Becoming the Transformative Church

KayCollierMcLaughlinDr. Kay Collier-McLaughlin
Sunday, Oct. 19
Dean’s Forum: 10:10 a.m.

As a result of significant transition among clergy within the Diocese of Lexington in a short period of time, the Diocese was presented with an unprecedented learning laboratory concerning congregational well-being and the type of leadership required as the Church negotiates the transitional time in which we live.  A new way of thinking about the purpose and role of the church is imperative — much of which flies in the face of conventional, institutional wisdom.  One of the “heretical” insights garnered concerned the importance of leadership to congregational life and ministry.  Effective leadership, it was demonstrated, for a short period of time was a better use of resources and personnel than simply ensuring that the Sunday worship service was covered for a long period of time.  And, it was realized that an inexperienced leader with imagination was more effective and valuable than experienced leaders that are tired (or burned out).  In short, tenure is not the answer for vibrant congregations.  Leadership is.  If congregations are to be successful, the challenges being faced throughout the Church today must be reframed and engaged as opportunities for growth and development.  And this requires congregations relearn and implement the fundamental teaching of the Christian faith — “the measure you give will be the measure you get, and still more will be given you.”  As congregations are retaught to give rather than to hoard they become more likely to not only survive transitions but to thrive as a community and make significant contributions to the larger collective.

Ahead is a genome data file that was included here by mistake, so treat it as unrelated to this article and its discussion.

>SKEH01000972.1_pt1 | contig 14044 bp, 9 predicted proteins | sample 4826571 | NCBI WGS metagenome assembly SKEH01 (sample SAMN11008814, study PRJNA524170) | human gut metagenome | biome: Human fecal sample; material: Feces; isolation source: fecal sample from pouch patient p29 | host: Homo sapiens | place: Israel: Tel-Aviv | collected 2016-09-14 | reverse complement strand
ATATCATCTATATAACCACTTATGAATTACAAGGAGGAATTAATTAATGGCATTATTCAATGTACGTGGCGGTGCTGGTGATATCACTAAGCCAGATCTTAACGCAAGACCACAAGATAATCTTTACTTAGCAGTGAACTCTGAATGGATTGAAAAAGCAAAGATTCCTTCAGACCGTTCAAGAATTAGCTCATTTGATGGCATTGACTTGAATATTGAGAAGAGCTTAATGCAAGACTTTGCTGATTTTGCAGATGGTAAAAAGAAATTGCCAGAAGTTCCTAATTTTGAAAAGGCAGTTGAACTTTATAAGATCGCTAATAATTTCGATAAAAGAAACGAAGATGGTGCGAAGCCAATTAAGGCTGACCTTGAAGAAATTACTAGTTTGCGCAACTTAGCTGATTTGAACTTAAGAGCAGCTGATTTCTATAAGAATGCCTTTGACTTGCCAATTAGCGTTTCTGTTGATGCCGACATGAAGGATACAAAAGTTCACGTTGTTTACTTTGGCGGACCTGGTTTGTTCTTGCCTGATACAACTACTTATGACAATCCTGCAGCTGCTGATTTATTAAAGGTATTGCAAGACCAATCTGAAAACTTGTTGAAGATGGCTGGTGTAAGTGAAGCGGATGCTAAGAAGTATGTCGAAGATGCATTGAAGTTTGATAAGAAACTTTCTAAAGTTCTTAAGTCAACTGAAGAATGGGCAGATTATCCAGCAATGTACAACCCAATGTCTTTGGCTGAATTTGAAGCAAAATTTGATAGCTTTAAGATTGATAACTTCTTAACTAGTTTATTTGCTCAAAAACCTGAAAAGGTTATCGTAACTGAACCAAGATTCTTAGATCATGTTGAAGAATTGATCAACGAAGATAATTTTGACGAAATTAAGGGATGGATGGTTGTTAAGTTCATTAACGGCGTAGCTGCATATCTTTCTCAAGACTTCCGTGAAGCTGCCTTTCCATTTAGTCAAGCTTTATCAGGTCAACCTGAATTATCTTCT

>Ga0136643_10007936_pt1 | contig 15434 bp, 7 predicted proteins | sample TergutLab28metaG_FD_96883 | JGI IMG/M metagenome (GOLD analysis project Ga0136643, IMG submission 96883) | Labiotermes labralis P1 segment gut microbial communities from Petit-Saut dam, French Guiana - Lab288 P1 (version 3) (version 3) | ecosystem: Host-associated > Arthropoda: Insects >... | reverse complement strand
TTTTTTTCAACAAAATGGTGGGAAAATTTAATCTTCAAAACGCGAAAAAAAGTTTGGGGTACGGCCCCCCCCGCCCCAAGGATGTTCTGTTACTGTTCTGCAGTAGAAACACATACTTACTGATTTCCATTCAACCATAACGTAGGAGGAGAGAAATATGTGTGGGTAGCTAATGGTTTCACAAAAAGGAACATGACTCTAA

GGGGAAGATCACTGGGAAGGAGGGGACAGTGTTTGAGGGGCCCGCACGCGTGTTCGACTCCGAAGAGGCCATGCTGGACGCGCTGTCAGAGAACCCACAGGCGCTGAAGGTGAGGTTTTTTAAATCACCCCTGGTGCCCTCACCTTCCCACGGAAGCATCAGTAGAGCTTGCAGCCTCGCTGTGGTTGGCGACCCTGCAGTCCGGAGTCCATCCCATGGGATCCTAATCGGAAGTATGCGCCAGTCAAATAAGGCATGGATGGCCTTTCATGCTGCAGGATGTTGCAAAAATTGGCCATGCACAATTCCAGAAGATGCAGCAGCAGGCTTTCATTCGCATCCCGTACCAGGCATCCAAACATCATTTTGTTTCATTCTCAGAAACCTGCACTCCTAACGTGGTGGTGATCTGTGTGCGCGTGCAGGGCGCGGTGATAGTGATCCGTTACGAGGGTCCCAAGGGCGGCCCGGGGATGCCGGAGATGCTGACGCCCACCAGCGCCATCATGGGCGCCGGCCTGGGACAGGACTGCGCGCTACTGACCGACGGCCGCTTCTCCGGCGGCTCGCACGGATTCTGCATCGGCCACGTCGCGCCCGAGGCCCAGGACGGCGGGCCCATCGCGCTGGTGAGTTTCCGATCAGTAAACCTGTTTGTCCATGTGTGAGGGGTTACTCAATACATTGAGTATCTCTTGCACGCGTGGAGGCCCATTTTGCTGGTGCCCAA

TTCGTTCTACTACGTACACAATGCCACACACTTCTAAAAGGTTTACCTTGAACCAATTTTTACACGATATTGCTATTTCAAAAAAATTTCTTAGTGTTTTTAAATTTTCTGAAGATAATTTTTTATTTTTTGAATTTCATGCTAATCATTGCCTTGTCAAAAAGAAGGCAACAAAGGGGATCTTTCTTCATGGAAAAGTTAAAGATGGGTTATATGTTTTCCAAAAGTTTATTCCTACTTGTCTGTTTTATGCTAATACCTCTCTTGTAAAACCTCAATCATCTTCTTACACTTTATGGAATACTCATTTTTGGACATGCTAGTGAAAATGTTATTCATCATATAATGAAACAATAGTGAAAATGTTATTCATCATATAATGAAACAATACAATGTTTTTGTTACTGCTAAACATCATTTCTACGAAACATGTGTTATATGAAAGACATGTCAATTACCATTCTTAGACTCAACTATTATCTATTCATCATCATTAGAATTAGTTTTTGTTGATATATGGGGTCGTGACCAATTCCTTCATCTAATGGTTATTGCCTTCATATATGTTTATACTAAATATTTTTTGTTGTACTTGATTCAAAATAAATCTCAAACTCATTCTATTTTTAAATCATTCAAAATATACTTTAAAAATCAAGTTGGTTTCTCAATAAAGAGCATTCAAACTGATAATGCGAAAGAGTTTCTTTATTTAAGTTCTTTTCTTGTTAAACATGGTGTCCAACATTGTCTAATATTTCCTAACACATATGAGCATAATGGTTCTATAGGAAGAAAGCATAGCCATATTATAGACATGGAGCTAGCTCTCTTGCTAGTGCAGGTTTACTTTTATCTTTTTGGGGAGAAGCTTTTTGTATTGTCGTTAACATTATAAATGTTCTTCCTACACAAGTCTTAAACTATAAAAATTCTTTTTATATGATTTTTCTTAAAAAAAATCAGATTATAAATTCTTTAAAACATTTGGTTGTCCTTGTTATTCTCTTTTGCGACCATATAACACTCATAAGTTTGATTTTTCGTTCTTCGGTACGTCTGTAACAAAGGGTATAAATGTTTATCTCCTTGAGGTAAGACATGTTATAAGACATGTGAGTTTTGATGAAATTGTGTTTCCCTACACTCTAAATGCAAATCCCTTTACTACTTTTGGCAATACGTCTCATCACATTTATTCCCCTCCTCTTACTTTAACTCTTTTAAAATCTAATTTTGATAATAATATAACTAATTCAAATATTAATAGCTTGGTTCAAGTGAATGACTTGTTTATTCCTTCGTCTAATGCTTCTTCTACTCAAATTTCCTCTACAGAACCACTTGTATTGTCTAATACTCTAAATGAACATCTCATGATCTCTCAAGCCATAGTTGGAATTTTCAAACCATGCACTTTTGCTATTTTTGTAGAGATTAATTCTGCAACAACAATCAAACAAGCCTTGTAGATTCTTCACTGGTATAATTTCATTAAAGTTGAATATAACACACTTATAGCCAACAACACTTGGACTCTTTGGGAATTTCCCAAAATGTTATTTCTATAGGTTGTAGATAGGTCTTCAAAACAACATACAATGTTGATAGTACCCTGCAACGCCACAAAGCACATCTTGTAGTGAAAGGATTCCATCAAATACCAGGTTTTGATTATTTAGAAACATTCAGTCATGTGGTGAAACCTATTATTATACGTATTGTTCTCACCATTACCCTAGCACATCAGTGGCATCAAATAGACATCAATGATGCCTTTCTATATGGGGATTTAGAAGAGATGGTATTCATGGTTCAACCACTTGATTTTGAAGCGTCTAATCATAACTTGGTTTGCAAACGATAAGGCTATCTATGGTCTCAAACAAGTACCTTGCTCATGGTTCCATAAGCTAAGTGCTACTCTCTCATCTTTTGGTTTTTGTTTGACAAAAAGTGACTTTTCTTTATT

Dr. Kay Collier-McLaughlin is Deputy for Leadership Development, Transition Ministries, and Communications for the Episcopal Diocese of Lexington (KY).  She is well connected across the Episcopal Church and has a doctorate in Counseling Psychology. She is the author of several books, including Big Lessons from Little Places: Faithfulness and the Future in Small Congregations.